Monday, April 1, 2013

Teaching under the Dome: Life in a Small Town, Characters, and Narrative Point of View

This semester, I am teaching a course at the University of Minnesota called Literature of the Public Life--one of my very favorite courses to teach, because it really encourages students to think about the larger function of literature and why it's so important.  I also love it because the text selection is very open--I get to teach pretty much whatever I want, and I really enjoy the freedom to bring together seemingly disparate texts.  Last fall, I mused about whether teaching Stephen King's Under the Dome would work, and when it came time to order books, I decided to go for it--we are now spending the entire last half of the semester working through the various issues presented by the novel.

With one week of this experiment under my belt, I'm feeling very good about this decision.  What I am particularly pleased with is that by focusing on one book that addresses a wide variety of issues relevant to the class (politics, structure of cities and towns, representation of difference, function of literature in general, etc.), we are also able to spend more time on the details of the text itself.  Rather than read one book that thematizes issues of gender, and another that discusses politics, Under the Dome does both--and so instead of getting immersed in a new text each week, we stay immersed in King's novel and are able to explore in much more depth how the text functions.

The first week, we examined representations of life in small towns, connecting back to D.J. Waldie's Holy Land, which we had started the semester with.  For a bit of contrast, we watched an episode of the CW show Hart of Dixie, and discussed ways in which popular representations of small towns might perpetuate or possibly challenge stereotypes about such communities.  We also delved into James McMurtry's song "Talkin' at the Texaco"--part of which serves as the epigraph to King's novel.  Take a look:

What was particularly great about looking at this song was that it gave us a chance to talk about the tone of the song--and whether or not the characters in the novel were using the lyrics in the same way that McMurtry does in the song itself.  The line, "and we all support the team," seems like a positive message of unity when taken at face value--but as my students noted, Dale Barbara, one of the novel's main characters, uses it sarcastically to emphasize the challenges of his outsider status.  And, as someone else pointed out, depending on who says it, it could definitely come across as a threat--"we all support the team...or else."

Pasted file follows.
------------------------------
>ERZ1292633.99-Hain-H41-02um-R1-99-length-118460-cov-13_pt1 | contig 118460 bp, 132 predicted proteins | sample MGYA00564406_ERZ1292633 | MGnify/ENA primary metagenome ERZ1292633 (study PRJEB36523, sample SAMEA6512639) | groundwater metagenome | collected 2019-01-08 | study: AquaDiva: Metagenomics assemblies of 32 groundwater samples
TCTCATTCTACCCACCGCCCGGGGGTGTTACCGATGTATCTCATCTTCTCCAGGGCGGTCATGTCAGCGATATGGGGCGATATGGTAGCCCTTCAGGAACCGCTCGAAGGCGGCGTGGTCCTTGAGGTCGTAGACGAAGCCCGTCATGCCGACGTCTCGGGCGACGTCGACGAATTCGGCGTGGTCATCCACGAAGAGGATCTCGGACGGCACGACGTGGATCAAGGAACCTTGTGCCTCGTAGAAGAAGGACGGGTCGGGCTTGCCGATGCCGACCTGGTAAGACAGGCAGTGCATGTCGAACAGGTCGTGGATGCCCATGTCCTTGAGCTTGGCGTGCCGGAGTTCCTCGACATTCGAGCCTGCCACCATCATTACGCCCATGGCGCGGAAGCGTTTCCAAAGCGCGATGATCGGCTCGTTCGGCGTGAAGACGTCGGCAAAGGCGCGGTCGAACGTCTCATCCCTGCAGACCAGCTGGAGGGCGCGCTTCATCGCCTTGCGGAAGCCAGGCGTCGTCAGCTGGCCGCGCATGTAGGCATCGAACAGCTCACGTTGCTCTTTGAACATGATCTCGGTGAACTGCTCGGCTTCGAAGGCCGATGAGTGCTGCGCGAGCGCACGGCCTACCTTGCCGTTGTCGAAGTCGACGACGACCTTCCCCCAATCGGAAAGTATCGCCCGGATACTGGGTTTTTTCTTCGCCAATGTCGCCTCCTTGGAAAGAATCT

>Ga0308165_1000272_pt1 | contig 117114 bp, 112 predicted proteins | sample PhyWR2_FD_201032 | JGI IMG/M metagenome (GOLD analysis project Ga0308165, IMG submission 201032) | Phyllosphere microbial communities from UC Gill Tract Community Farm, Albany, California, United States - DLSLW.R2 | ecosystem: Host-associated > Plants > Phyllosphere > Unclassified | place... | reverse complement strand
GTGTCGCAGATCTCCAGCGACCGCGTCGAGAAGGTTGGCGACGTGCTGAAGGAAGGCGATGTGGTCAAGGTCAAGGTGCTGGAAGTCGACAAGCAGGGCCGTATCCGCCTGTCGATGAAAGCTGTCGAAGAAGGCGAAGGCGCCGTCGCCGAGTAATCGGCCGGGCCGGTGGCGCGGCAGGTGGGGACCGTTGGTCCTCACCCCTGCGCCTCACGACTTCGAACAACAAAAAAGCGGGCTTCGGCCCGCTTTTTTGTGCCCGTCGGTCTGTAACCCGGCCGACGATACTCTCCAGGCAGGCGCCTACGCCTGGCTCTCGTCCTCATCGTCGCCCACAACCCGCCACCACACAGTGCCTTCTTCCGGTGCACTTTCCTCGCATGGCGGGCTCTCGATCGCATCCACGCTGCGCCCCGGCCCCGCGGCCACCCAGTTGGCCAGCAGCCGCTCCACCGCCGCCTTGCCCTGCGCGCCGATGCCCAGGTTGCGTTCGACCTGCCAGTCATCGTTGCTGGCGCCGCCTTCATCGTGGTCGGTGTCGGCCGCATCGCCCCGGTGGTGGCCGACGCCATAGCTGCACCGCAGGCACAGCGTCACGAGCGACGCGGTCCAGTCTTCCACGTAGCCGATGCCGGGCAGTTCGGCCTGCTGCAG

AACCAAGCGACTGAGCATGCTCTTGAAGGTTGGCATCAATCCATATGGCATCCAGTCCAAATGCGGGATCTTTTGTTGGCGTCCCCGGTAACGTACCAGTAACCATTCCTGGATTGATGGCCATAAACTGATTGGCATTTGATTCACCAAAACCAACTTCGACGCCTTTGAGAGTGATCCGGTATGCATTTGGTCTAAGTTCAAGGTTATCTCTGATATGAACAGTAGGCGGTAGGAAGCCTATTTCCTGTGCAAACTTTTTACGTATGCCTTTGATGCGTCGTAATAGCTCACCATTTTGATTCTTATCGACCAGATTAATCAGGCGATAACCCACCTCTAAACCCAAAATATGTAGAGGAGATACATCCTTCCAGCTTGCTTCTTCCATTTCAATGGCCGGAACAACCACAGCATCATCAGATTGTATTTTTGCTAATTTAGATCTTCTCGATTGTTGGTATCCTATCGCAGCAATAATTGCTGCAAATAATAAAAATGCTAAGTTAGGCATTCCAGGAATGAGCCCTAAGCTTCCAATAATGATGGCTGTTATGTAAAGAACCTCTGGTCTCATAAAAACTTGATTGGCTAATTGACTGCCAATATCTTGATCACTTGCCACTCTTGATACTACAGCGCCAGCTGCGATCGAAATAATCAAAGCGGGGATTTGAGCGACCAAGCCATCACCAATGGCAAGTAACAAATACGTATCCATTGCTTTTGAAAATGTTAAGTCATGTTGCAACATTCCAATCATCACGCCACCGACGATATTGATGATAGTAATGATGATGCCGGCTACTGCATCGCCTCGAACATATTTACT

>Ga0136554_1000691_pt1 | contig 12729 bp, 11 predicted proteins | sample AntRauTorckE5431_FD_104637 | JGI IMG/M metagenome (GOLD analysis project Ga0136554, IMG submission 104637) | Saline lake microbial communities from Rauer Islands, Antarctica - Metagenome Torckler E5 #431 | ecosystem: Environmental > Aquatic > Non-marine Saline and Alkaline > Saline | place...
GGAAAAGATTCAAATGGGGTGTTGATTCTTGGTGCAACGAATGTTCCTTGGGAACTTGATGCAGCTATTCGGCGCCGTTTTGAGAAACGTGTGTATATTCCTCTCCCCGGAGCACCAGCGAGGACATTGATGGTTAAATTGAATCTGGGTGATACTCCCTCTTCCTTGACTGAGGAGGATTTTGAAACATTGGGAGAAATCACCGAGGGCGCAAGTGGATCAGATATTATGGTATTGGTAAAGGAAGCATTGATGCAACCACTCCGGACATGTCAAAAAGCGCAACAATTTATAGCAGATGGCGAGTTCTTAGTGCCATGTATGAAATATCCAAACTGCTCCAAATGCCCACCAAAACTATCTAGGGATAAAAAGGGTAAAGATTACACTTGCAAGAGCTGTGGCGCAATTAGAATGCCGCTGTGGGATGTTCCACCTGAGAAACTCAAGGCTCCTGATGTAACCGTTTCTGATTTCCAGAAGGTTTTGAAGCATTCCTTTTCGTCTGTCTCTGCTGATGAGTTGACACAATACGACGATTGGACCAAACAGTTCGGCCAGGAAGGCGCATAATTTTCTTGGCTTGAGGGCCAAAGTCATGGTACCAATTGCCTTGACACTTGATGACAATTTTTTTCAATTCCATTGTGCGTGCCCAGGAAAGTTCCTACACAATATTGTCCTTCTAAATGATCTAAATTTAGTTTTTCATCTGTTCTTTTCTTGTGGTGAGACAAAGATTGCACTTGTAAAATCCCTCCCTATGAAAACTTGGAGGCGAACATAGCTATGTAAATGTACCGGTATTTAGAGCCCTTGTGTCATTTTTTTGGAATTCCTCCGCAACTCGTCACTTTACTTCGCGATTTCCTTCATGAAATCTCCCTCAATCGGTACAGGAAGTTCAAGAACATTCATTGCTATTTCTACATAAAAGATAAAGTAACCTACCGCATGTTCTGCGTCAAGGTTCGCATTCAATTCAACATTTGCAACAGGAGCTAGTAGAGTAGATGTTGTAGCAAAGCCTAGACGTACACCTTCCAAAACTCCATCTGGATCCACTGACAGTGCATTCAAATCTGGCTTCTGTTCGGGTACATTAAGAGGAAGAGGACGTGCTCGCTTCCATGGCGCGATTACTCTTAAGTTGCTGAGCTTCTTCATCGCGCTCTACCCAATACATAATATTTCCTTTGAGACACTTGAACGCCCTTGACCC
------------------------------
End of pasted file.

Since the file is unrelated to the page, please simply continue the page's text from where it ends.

As part of our examination of the way King represents life in a small town, we looked at how the novel is narrated from the point of view of an enormous number of characters--over 20, at least.  While the novel is narrated in the third person, King uses the third person limited narrator to inhabit a particular character's mind for a few chapters at a time before he moves on to another character--thus giving us a chance to get to know key characters while also providing a flavor for the variety and range of people who live in a small town.

One technique that King uses to enhance this style of narration is free indirect discourse--that is, presenting a characters' without the mediation of quotation marks or even a phrase like, "Julia thought that..."  This happens quite frequently; an example occurs in Chapter 4 of the "Clustermug" section, right after Rusty Everett, the town's physician's assistant, hears two explosions while is at work at Cathy Russell Hospital.  The narrative continues:
Had to make this fast.  And where was The Wizard?  Doing rounds, according to Ginny.  Which probably meant snoozing in the Cathy Russell doctors' lounge.  It was where The Wonderful Wiz did most of his rounds these days.
Rusty's thoughts are presented as part of the narration, so that the boundaries between character, narrator, and reader are collapsed and the reader is given direct access to the inside of Rusty's head.  Such a technique provides a very useful shortcut for giving readers the personality of a wide range of characters in a short period of time.

Perhaps the most interesting moments in the narration are those when the narrator pulls back out of any character's head and provides an omniscient voice.  One such moment comes at the end of the section entitled "Madness, Blindness, and Astonishment of the Heart," when many of the town's residents are congregated near Alden Dinsmore's farm for a protest and a prayer meeting.  In Chapter 10, the narrator demands, "Now see this; see it very well."  My students were very interested in how this was a moment where the narrator directly addressed the reader--and furthermore, where the narrator was dictating what the reader should do.  We had a fascinating discussion about control--how the narrator controlled what the reader knew, and why the narrator was providing us with the information that he or she did.

Overall, it has been a very productive first week, and what is most encouraging is how the students are excited enough by the story to be willing to take a look at details like this.  I think that paying attention to how the theme of control is present in the very narrative structure of the book will make our later discussions of the theme of control that much richer, and I'm very pleased to have the opportunity to delve into such a rich text in this way.

By Jen Miller